The Election Commission is taking up mini-steps of reform from the PSC on election reform -but will the small steps adds up to a moderate leap? Many are watching the series of mini steps adopted: indelible ink, overseas citizens’ vote, early voting for police and military as option(rather than total replacement), faster updating of voters roll etc.While some steps actually move backward(eg abolishing the already short candidate objection period of 1 hour) overall the steps are moving forward. In themselves these are tiny steps -totally ignoring the great majority of the proposals by Bersih, for example. These come about due to citizens pressures-and the EC has declared its support for these steps ahead of the completion of the PSC inquiry. With Bersih 3 being discussed with greater intensity will these mini steps quicken to a moderate leap forward for Malaysian electoral reform-especially ahead of the 13th General Elections? Don’t hold your breath-do something about it!
EC gets rid of candidate objection period
PUTRAJAYA, Dec 19 — There will be no more objection period for candidates in the next general election, the Election Commission (EC) said today.
“The onus is now on the EC (to check if a candidate is qualified),” its chairman Tan Sri Aziz Yusof told reporters here.
Political parties that object to candidates they deem unqualified to contest which the EC has approved must take the matter to court now, he explained.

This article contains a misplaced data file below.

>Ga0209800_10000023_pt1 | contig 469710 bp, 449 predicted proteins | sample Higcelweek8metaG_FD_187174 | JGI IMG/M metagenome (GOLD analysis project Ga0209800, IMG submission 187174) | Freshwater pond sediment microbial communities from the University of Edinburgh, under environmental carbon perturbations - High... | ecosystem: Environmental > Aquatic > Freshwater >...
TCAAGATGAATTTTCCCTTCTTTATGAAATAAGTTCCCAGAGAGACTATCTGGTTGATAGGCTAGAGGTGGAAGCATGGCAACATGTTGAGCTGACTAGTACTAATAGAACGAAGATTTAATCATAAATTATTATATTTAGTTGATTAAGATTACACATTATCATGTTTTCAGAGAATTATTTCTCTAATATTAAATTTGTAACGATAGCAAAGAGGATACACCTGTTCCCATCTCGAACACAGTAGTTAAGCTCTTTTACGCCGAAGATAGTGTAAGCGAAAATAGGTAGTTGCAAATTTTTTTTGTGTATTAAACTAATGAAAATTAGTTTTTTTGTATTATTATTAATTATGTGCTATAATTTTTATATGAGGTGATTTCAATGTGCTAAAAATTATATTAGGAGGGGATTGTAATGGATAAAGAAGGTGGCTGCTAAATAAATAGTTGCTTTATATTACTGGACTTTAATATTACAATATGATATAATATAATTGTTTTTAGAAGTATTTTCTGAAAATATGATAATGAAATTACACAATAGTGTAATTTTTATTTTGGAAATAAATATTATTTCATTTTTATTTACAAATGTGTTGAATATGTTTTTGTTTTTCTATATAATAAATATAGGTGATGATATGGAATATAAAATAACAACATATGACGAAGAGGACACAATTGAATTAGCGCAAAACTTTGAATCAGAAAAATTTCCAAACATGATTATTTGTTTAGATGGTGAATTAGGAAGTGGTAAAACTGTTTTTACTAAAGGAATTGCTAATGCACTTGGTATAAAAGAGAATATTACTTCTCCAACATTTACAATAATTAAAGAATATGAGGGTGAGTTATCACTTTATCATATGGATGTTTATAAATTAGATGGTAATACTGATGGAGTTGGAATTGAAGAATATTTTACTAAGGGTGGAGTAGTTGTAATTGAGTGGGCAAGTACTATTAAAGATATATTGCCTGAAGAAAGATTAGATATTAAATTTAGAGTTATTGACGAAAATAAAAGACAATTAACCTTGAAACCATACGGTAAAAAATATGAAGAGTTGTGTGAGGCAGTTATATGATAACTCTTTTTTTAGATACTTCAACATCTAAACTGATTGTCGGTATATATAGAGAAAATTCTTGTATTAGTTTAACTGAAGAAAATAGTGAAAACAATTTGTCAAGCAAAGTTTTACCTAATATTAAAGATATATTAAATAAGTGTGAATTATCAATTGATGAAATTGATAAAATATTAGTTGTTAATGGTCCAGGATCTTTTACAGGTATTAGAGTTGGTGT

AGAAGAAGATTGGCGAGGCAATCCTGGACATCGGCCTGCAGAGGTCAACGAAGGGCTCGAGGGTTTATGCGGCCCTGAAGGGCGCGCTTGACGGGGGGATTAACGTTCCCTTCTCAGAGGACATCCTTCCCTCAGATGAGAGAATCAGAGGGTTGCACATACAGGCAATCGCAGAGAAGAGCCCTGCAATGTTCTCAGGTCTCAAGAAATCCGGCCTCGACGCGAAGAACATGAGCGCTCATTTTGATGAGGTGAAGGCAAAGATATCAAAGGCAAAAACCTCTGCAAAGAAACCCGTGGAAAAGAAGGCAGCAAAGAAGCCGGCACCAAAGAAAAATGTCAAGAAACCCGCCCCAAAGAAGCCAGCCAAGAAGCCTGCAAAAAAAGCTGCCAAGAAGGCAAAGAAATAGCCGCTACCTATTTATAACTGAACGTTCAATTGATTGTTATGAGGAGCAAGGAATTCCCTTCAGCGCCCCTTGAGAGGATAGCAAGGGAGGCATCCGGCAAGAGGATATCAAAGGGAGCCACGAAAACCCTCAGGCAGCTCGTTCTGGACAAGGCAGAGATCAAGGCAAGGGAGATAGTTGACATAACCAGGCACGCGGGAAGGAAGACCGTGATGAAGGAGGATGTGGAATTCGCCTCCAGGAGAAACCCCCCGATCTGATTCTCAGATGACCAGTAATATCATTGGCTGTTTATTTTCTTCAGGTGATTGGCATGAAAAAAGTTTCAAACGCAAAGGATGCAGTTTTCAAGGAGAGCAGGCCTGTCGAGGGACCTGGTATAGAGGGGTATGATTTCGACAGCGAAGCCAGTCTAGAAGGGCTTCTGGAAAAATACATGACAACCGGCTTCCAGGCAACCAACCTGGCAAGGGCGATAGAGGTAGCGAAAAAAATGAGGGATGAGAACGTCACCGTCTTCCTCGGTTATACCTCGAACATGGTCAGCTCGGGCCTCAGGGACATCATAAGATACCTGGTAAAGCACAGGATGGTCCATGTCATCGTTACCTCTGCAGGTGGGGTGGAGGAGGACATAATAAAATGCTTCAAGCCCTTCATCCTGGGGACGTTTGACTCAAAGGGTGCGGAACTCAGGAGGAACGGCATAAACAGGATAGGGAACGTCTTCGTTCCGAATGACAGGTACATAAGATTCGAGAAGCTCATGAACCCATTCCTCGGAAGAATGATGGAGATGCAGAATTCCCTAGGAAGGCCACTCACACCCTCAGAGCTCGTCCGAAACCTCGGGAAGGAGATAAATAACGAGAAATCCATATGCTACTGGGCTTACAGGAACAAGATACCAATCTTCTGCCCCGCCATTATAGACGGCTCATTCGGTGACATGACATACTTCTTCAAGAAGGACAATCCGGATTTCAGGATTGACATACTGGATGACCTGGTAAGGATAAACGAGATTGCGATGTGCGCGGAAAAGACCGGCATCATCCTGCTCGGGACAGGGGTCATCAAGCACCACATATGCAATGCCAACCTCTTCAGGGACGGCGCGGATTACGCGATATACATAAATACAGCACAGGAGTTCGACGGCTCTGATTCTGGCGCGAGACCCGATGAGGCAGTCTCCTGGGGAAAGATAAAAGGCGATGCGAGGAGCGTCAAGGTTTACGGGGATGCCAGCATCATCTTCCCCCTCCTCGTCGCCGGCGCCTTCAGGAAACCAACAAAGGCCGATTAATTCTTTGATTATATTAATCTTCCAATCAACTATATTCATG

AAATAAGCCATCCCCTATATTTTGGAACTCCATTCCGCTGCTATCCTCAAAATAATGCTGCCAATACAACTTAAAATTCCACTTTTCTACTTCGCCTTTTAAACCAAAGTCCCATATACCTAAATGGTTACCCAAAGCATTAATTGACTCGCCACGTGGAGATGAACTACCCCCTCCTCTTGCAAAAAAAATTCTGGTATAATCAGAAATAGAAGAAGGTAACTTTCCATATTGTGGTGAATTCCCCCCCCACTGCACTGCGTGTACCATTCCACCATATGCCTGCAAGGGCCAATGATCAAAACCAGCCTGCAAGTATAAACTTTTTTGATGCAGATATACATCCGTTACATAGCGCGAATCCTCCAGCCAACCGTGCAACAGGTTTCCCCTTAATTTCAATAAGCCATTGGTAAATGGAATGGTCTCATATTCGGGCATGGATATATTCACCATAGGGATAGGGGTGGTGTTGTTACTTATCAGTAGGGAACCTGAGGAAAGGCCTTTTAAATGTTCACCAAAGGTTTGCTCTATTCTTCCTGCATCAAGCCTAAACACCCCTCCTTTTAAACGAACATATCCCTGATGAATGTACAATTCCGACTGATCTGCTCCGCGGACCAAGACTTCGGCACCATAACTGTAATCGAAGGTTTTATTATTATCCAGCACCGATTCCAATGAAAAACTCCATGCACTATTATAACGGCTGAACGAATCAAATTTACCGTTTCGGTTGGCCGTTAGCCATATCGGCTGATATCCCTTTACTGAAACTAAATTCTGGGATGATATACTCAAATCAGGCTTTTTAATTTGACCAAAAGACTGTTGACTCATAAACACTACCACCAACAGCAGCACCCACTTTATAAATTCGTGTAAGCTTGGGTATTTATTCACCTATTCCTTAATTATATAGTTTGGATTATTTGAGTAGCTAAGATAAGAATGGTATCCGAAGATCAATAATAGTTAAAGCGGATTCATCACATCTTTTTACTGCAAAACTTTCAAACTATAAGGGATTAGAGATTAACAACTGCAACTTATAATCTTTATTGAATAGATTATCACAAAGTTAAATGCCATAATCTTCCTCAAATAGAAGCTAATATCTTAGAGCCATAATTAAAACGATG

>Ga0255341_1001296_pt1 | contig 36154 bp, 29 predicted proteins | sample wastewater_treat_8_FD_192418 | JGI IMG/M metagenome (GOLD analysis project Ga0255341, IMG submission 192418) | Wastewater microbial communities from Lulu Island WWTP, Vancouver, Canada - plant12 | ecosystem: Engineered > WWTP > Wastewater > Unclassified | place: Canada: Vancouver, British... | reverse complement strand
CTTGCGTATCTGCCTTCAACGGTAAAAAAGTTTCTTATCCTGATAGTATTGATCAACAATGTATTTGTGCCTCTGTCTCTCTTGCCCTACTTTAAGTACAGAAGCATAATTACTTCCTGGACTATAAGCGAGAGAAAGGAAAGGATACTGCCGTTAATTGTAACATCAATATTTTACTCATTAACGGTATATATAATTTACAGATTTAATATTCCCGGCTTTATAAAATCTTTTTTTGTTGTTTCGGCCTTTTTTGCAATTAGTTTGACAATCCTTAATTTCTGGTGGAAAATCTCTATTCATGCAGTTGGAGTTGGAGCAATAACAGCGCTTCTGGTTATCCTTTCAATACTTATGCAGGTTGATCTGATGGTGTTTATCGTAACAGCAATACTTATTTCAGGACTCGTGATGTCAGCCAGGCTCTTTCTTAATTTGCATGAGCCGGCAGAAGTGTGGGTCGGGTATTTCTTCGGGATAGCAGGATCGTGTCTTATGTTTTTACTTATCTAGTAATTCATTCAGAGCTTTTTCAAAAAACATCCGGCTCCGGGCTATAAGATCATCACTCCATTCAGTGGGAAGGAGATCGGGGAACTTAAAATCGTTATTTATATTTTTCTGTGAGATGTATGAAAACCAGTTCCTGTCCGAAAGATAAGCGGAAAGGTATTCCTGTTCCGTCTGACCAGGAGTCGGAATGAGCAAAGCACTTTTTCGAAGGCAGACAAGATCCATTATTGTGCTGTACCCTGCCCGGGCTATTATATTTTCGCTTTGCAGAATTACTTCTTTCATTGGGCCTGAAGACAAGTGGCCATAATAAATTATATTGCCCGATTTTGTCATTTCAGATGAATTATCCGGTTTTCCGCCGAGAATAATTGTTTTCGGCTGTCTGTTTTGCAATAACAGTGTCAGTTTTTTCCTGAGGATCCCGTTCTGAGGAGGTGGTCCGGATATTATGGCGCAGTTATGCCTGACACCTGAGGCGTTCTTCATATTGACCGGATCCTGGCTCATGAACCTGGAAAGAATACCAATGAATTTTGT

“But that very morning (on nomination day), sorry lah,” he said.
Currently, personal details of confirmed candidates are displayed for one hour after the nomination period ends, during which objections to their eligibility can be raised.
Malaysia’s relatively short objection period — compared to three days in Bangladesh and two weeks in Thailand — has been criticised by some for not giving stakeholders adequate time to scrutinise candidates’ backgrounds.
Aziz (picture) said candidates will now also not be allowed to withdraw from the race once they have submitted their names to the returning officer to allow quick printing of the ballot paper.
“Even if you withdraw your name, your name will still be there,” he said.
He said the changes were made at the recommendation of the parliamentary select committee on electoral reform, and stressed that the EC was working hard to put into place other suggestions mooted by the polls panel.
These include stepping up efforts to clean the electoral roll in co-operation with the National Registration Department (NRD), police and the armed forces’ Records and Pensions Department.
“The electoral roll is cleaned every day. If political parties find one or two mistakes, they don’t have to publicise them to the media.
“Let us know, we can fix it… Sometimes we mistype, key in wrongly. This is the spirit,” Aziz said.
He added that the electoral roll will be displayed for 14 days instead of seven days starting from next quarter.